I spend a lot of time thinking about how best to help my children learn.
Hands-on activities, incorporating movement, accommodating sensory needs – all of this has become just a regular part of my helping them learn.
Struggling with the sound of your pencil on the paper? Let’s type instead.
Haven’t been able to memorize math facts but capable of doing algebra? Here’s a calculator.
Feel like you need to move during your phonics lesson? Let’s grab the rolling office chair so you can spin around as you make your way to the different flash cards all over the floor.
Having trouble taking that shower tonight? Here’s some wonderful smelling body wash to make it more enticing.
I expect that my children will struggle. I give them some time and see if it is something that will work itself out on its own. If it doesn’t, I find ways to make it a little bit easier to succeed.
It’s a basic part of my motherhood.
The past few weeks have been filled with one struggle after the next. My oldest has been having sensory related meltdowns again. My youngest is so anxious that he hasn’t slept more than a 2-3 hour stretch in a month (even with a sleep aid). Then he fractured his ankle at his gymnastics gym, which meant pain, more anxiety and a ton more doctors’ appointments.
I have felt understandably frazzled, overwhelmed, exhausted, and sad.
More than that, my primary response has been to feel like I am failing them, failing my husband, failing my friends, failing myself.
I just can’t keep up with all the expectations I have of my life.
I can’t even keep up with the basics. (Things like hygiene and clean laundry are up for grabs at this point.)
It occurred to me last week, as I prepped another hands-on reading lesson for my youngest son, that maybe I need some accommodation as well.
Maybe I am learning in ways that require hands-on practice too.
Maybe all the things I read in books and on the internet can’t really be mastered without making mistakes, jumping back in every single day, and extensive practice.
Maybe motherhood is more about learning on the job than I give it credit for.
When I was a training and development professional, I spent a ton of time analyzing how an employee new to a job learns and grows – especially in their first 90 days, six months, and year. The companies I worked with spent millions of dollars on ensuring that a new hire was given all the tools needed to make progress and eventually become competent. There was an expectation of making mistakes, being unsure, having to figure things out for a bit, and needing resources and mentors to fully assimilate well into the position.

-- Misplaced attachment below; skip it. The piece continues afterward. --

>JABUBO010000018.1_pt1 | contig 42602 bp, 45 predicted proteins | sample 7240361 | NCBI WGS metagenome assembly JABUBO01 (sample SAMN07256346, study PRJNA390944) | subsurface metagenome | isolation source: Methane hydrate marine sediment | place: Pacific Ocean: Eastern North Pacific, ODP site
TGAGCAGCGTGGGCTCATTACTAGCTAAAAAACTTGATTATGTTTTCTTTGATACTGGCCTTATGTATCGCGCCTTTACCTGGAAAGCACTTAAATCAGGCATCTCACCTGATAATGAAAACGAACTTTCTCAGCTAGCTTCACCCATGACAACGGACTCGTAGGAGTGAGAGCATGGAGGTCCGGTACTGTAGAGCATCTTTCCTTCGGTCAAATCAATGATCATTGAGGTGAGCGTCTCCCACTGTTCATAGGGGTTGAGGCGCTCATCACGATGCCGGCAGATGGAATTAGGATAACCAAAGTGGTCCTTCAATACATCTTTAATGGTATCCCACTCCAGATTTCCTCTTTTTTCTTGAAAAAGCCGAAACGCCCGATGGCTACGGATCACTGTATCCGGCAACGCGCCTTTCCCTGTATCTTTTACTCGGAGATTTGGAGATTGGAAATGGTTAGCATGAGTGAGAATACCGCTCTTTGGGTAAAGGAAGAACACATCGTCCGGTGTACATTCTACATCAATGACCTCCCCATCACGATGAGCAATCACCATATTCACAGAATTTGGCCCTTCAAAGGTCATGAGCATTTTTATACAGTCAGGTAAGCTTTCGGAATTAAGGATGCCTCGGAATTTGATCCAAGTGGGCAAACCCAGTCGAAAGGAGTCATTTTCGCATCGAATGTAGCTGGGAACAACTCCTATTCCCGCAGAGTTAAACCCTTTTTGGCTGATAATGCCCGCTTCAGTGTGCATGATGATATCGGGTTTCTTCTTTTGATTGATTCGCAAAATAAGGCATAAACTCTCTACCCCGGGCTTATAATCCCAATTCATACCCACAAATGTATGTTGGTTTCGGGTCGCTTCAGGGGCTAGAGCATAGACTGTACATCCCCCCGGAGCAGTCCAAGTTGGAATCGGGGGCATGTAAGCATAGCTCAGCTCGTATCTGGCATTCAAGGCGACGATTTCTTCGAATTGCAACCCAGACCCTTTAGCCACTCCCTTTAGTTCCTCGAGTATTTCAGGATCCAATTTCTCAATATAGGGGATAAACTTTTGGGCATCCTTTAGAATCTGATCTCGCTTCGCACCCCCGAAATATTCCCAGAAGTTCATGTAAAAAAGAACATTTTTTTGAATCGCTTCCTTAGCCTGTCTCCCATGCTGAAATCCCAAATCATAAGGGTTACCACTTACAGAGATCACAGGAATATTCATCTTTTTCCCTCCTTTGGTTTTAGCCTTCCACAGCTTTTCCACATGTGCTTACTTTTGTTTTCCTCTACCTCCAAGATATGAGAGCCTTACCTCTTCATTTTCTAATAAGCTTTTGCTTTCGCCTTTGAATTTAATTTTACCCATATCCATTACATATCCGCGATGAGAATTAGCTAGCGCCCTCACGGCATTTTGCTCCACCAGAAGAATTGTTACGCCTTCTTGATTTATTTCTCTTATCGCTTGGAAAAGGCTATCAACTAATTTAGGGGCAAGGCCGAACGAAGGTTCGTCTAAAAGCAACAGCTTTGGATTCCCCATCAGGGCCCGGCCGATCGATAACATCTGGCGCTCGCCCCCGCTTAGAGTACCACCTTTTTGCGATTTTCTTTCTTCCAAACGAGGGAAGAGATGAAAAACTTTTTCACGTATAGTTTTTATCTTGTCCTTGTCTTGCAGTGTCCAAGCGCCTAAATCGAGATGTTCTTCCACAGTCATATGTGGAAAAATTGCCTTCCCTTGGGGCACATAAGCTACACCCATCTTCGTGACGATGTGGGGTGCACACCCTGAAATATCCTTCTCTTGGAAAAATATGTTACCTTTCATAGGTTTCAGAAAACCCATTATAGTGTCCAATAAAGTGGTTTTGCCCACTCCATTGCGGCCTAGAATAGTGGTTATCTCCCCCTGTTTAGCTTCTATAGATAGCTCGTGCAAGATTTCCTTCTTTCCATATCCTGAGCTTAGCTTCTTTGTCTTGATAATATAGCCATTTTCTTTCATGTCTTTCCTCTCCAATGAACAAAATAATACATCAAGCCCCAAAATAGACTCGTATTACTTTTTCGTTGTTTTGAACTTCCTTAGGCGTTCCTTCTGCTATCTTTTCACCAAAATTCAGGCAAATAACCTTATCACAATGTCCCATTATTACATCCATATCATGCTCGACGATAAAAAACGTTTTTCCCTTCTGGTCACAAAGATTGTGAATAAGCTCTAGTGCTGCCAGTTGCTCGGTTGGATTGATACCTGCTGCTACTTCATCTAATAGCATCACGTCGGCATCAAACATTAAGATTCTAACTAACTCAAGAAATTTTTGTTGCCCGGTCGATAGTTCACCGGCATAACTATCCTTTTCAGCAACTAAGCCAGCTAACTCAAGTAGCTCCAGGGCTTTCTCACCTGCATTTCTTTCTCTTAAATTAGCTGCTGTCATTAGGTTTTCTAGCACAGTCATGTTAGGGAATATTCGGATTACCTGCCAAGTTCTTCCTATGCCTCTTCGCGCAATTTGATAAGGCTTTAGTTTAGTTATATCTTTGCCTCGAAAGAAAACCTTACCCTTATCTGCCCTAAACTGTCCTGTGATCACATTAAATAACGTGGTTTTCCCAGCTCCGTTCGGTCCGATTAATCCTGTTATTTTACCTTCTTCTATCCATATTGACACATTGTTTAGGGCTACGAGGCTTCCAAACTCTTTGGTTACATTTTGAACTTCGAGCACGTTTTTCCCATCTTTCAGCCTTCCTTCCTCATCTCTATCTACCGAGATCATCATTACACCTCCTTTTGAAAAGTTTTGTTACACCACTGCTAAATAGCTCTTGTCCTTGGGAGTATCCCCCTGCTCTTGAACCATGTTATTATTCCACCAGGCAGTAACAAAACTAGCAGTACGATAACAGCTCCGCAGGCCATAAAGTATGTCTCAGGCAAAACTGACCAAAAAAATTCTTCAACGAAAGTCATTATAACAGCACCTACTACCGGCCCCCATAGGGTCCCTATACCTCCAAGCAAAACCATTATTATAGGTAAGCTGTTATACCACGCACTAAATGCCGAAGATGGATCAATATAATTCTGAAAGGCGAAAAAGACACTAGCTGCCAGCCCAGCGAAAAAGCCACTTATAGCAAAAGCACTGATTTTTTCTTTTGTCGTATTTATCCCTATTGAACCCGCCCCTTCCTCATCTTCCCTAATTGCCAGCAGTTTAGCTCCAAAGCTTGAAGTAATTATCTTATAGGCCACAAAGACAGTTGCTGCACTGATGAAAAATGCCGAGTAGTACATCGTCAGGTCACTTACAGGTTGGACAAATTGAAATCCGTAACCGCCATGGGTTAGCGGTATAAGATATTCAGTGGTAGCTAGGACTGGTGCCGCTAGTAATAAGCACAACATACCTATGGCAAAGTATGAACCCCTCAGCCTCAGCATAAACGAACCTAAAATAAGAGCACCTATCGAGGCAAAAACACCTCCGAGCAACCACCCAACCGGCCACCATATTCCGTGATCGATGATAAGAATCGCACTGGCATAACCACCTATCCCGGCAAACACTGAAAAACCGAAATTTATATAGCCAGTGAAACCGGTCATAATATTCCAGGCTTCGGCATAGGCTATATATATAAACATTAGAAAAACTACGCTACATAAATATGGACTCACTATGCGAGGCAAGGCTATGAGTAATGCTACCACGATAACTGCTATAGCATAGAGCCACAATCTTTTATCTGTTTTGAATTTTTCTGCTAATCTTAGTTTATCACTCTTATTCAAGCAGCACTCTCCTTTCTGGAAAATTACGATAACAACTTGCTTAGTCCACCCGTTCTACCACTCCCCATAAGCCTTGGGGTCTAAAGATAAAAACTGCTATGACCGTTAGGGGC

Where Is The New Hire Training Program For Moms?
I had a baby and two days later I was on my own, trying to figure out feeding, diapering and sleep.
My child was given an autism diagnosis and two hours later I was trying to help him as he scratched himself until he bled.
I was told my youngest son might never read proficiently, and two years later I am just now purchasing the Level 2 reading program for him.
If motherhood were a profession, I could make a mint working to improve the new employee training program!
On The Job Training For Moms
Here’s the thing – I would never, ever expect that someone new to a job instantly know how to do it.
So why do I expect this of myself?
Motherhood is a calling, yes. It is also a job that changes all the time. We find ourselves in the position of a “new hire” with every single milestone, new social challenge, developing skill that needs to be nurtured, and sometimes, with each additional medical diagnosis.
Of course I have no idea what I am doing most of the time.
Today, I choose to give myself as much grace as I would anyone learning as they go.
I choose to identify the areas in my motherhood that need “special accommodations.” My son needs to type instead of using a pencil. I need to take a nap instead of cleaning the kitchen.
I choose to see motherhood for what it is, without blaming myself for not being able to master it all.
So freaking difficult.
Just like my children, I will fail sometimes. I will make mistakes. I will need accommodation for my own strengths and weaknesses.
And eventually, I will learn.
Shawna Wingert is a former training and development professional turned education specialist, and has homeschooled her two children for the last ten years.Shawna has written four books about homeschooling unique learners and has been featured in homeschooling discussions on Today.com, The Mighty, Simple Homeschool, My Little Poppies and Raising Lifelong Leaners.
You can find her online here at DifferentByDesignLearning.com.